“So like as you know there are like a million ways to call someone a dumbass on the internet. One way I like to is the phrase, ‘you are second in numbers and in letters’ which is Two-B.
Translation: ass, general expletive
has a negative meaning already, but it also sounds, like, phonetically stupid I guess. Then people started adding the word stupid in front of that. But, then, I think it’s because of internet censorship, which doesn’t allow people to insult each other explicitly. So people started saying two-bī to insult each other. And, I think, it might be just a historical reference that two has a negative meaning or it has an insult towards someone’s intelligence level but I think that’s how it comes as the word two-bī and now it frequently used by a lot of people.”
Informant (ZZ) is a student aged 19 from Shanghai, China. He attended high school in the U.S. and currently goes to USC. This piece was collected during an interview over dinner in the dining hall. He learned the saying from friends and the internet. He believes, “it express the great intellectual ability of the Chinese people that we use our language so well that we can insult people with anything that we want.”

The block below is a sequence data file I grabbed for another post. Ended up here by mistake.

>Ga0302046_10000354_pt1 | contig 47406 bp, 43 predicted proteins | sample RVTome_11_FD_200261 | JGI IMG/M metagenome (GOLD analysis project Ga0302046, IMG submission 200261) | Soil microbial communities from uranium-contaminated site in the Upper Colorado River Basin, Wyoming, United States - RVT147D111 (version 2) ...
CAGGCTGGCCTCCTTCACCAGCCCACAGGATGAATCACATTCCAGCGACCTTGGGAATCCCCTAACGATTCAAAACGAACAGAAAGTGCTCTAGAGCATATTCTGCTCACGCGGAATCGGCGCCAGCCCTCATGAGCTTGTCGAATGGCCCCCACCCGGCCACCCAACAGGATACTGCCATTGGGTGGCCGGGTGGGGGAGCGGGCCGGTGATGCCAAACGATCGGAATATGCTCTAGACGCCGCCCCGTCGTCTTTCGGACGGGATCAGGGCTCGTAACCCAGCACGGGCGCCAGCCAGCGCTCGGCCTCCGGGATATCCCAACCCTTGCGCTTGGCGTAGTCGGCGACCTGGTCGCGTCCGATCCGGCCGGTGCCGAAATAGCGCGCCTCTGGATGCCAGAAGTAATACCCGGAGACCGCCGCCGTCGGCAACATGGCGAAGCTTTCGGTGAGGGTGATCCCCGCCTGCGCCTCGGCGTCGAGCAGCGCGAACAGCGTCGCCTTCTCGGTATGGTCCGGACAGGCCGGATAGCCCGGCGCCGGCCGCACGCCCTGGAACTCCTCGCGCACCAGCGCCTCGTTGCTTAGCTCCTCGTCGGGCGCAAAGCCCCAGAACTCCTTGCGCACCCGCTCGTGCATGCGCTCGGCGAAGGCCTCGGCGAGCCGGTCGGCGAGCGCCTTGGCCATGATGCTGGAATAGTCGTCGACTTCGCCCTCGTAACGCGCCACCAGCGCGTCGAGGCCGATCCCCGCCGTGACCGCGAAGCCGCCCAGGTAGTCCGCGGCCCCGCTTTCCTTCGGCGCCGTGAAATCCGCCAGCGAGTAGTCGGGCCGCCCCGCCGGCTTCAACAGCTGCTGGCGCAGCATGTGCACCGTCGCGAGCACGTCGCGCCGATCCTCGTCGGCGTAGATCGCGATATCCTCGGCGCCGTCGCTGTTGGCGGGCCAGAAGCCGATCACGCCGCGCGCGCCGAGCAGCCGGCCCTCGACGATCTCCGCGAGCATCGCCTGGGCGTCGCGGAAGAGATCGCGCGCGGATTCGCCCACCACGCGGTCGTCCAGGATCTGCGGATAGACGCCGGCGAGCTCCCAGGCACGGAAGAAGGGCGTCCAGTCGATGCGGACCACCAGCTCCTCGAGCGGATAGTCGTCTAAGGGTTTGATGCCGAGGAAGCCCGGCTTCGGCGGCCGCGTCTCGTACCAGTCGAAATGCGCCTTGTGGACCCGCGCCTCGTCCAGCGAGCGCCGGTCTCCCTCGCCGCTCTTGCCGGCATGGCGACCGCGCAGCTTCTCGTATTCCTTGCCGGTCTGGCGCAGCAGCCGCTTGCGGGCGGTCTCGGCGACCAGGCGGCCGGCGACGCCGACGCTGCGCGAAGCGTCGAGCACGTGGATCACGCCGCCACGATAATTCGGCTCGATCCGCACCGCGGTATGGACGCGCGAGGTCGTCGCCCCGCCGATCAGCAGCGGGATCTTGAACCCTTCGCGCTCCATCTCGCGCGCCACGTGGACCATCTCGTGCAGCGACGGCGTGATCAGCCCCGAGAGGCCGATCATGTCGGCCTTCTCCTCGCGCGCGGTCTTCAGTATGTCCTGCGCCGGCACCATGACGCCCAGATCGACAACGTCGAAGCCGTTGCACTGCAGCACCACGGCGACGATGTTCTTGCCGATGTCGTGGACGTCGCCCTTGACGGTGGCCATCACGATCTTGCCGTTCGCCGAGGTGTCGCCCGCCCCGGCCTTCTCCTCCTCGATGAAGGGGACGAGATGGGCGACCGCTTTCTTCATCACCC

Beyond the interpretation offered by ZZ, this story also demonstrates the growing influence of English in China. The insult phrase requires knowledge of the Roman alphabet in order to work. Additionally, it demonstrates a desire to resist internet censorship by the Chinese Government. The government can’t censor everything, and this insult, like the grass mud horse mentioned elsewhere, demonstrates a desire by Chinese netizens to circumvent censorship.